Reference data may also be generated by the wearer's previously stored data. Previous data can be maintained as a commencement to date cumulative data such as average, cumulative total, peak, high or low intensity, etc., or specific sessions may be elected to form the reference. For example a wearer might run a short distance (e.g., a quarter mile) maintaining what they consider an ideal form in terms of overall speed, stride length, stride tempo, arm swing, respiration or other measurable parameter, the data for which is saved as the reference. Then while running a longer distance such as a marathon, feedback is transmitted to the wearer via the corresponding effector as their body motion deviates from the stored reference so that conscious effort can be exerted to restore the motion parameter back to the reference. This may allow the runner to decouple fatigue from decreases in efficiency, to the extent that the inefficiency is now brought to the attention of the runner and potentially corrected to the extent permitted at a given level of fatigue.
At a stage 206, data may be acquired by sensors 104A-104C (or other sensors) while the user performs the exercise and transmitted to logic for analysis. The data may be communicated via signal conductors 108 (as mentioned in connection with
Alternatively, the data may be communicated from sensors 104A-104C to controller 106 and then may be relayed to SPCD 112 for analysis (in which case SPCD 112 may have access to the earlier discussed reference data at the stage 202 for analysis purpose). Typically, wireless communication among components of textile-based human MAF system 100 may employ any suitable air interface, including for example Bluetooth™ (in its various implementations, including low power Bluetooth), ANT™, WiFi™, WiMAX™, infrared, cellular technology (such as for example GSM™, CDMA™, 2G™, 3G™, 4G™, 5G™, LTE™, GPRS™), etc. The selection of the appropriate air interface for communication depends on the air interface availability in the devices and/or at the location, cost, convenience, and/or other factors.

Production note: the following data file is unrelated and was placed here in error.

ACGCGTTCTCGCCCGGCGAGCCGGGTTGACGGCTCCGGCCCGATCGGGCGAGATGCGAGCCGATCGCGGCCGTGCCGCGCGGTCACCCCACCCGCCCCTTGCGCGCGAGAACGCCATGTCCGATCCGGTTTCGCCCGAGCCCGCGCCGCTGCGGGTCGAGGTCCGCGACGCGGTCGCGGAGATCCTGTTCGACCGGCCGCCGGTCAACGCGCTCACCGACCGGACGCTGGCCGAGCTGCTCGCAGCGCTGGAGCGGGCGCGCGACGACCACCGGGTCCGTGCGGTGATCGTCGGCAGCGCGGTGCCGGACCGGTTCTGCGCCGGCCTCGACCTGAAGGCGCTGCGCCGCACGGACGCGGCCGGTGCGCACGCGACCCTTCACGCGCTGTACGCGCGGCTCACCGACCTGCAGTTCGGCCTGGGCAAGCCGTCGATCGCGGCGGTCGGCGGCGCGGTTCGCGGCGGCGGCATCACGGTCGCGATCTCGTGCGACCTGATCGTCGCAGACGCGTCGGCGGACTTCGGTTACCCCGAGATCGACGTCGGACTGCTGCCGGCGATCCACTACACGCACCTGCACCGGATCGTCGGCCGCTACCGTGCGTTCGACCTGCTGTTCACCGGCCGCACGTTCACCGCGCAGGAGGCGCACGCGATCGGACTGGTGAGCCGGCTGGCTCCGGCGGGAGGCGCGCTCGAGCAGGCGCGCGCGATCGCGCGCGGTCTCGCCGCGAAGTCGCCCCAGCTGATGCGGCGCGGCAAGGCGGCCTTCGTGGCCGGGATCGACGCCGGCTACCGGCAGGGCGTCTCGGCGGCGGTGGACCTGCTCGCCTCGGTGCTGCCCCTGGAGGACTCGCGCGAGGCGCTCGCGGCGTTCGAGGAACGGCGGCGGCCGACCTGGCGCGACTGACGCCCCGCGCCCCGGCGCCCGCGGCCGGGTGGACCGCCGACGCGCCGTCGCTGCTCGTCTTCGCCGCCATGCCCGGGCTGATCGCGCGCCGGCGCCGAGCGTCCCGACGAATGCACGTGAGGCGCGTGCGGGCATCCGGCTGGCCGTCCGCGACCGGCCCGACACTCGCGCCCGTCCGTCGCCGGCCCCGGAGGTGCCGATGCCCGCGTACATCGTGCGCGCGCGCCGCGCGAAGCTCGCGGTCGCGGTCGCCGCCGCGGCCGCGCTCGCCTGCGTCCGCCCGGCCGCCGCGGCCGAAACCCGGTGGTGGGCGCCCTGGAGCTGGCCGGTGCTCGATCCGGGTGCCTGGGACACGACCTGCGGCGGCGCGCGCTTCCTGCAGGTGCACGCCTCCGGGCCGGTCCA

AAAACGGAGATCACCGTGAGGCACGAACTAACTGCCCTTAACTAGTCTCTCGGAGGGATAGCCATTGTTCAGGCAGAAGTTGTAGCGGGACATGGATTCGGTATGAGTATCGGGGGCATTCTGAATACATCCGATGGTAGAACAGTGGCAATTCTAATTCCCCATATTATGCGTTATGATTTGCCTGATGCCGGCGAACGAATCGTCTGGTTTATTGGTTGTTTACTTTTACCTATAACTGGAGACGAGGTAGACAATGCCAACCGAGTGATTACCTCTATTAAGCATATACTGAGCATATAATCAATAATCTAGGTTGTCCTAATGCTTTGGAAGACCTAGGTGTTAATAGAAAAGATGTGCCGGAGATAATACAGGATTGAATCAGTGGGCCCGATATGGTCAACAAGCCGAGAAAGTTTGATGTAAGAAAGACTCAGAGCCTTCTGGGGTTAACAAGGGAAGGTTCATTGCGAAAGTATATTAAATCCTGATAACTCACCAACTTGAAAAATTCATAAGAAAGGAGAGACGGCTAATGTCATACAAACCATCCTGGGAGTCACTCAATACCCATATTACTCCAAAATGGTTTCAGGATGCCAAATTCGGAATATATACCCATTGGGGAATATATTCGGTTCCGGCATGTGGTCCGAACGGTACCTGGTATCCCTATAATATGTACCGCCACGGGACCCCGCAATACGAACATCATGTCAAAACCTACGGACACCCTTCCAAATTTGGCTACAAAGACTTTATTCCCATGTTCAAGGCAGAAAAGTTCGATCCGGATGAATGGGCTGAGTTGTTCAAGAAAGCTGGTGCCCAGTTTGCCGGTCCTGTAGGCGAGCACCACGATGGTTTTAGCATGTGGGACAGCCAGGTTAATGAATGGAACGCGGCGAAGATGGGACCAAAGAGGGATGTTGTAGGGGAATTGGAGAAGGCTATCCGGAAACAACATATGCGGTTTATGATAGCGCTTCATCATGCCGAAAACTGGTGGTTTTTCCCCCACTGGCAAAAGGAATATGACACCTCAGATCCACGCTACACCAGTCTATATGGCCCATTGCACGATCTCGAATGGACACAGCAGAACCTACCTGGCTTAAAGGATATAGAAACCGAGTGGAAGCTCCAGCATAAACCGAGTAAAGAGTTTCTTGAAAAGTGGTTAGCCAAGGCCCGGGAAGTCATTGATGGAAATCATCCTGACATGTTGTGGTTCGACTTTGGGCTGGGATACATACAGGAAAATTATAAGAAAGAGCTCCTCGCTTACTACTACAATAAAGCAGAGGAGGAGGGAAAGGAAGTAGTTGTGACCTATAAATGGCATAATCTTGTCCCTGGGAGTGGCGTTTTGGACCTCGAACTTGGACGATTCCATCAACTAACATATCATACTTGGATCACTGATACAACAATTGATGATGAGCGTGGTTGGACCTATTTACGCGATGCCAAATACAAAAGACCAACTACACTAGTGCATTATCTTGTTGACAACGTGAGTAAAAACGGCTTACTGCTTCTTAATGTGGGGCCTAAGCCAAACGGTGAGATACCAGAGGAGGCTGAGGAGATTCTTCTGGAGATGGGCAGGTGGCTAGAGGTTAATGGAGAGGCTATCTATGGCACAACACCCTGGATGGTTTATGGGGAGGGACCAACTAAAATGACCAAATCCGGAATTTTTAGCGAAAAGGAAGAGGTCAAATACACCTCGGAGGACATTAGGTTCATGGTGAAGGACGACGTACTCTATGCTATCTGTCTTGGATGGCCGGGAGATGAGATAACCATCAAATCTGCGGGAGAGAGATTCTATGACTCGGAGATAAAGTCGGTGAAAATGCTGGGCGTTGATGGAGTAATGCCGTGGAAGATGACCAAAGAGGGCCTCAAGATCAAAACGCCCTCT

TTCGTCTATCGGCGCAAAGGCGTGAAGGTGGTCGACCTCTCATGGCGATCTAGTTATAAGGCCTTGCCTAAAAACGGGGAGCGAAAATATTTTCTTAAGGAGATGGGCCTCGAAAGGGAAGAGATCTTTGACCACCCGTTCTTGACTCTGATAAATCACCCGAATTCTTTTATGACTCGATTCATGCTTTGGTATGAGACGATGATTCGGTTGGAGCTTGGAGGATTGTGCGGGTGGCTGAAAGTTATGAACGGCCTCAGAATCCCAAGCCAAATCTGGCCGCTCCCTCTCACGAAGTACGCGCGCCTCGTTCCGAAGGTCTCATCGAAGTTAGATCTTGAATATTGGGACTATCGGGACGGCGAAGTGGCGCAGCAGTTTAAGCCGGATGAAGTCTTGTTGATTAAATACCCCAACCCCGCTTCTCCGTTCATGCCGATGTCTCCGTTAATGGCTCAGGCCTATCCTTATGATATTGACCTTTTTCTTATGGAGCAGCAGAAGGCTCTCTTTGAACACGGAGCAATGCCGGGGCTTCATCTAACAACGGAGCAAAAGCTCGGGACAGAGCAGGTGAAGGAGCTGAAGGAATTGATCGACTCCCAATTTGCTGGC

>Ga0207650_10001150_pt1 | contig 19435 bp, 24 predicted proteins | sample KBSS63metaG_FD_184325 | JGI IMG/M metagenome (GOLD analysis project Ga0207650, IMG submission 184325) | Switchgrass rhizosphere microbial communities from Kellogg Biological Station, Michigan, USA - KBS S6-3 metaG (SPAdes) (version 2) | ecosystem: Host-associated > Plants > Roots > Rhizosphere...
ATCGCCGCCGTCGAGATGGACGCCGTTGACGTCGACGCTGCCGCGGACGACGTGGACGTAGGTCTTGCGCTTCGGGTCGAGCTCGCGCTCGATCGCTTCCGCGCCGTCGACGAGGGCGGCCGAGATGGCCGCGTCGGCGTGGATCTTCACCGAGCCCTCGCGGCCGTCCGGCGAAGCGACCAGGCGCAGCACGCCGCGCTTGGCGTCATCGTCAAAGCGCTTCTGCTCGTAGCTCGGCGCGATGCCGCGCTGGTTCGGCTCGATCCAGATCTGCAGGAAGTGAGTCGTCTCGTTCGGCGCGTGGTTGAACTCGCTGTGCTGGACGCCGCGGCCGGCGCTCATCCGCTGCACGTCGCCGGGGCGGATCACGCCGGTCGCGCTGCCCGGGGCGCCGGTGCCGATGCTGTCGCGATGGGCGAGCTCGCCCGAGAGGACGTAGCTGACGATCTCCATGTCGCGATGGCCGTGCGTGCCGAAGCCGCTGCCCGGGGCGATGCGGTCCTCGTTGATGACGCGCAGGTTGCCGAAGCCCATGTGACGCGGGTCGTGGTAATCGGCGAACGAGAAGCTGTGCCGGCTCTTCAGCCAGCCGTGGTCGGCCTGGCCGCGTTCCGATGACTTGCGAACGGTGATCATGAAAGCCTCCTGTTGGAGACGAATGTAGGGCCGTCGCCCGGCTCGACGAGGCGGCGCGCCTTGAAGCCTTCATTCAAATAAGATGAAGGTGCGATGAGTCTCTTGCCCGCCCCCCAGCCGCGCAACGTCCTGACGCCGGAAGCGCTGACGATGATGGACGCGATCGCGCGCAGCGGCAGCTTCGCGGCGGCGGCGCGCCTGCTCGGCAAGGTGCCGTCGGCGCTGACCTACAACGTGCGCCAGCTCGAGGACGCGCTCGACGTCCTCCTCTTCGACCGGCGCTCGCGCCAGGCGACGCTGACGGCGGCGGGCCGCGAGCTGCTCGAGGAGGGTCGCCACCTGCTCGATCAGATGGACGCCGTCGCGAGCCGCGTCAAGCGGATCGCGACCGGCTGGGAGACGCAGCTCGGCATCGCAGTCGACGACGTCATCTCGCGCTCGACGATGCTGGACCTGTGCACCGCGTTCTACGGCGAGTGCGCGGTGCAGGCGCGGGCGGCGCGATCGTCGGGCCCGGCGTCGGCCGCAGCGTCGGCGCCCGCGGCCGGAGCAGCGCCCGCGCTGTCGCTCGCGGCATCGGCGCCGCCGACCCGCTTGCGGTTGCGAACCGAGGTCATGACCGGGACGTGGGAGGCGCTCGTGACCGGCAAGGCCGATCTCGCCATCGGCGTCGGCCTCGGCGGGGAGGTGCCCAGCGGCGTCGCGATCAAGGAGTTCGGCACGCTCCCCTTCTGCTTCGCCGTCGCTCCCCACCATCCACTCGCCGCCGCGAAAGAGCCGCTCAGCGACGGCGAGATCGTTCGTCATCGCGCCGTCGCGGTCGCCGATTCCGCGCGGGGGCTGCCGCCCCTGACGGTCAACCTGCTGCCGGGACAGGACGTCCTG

Alternatively or additionally, the data may be forwarded from SPCD 112 to Internet 120 (e.g., via path 164/156 or path 108/154/156) or from controller 106 to Internet 120 bypassing SPCD 120 (e.g., path 108/158) for analysis by one or more remotely implemented computers (e.g., 198, 199) through Internet 120.
Alternatively, the data may be communicated from sensors 104A-104C directly to Internet 120 for analysis (in which case the sensors 104A-104C may be equipped with communication circuitry such as wireless communication circuitry, and computers (e.g., 198, 199) implemented via the Internet 120 may have access to the earlier discussed system schema at the stage 202 for analysis purpose). Computers (e.g., 198, 199) may be in wired or wireless communication (198a, 198b) with the Internet 120.
Analysis at a stage 208 may include, in one or more embodiments, comparing the exertion level of individual muscles (e.g., obtained from the muscle activation data from the sensors 104A-104C) with the reference exertion level of those muscles (e.g., obtained from the reference data at the stage 202). This analysis may reveal, for example, whether the human subject is performing the exercise at the appropriate intensity level (e.g., by looking at the intensity data from the sensors 104A-104C and comparing such information with corresponding information in the reference data at the stage 202). This analysis may also reveal, for example, whether the human subject is performing the exercise or activity incorrectly. This may be the case if, for example, one muscle in the group of muscles under monitoring by the sensors 104A-104C is over-exerted or under-exerted. Other sensor data such as bend-angle sensor data or accelerometer sensor data may be used to compare parameters such as acceleration, velocity, other motion or position to the reference data.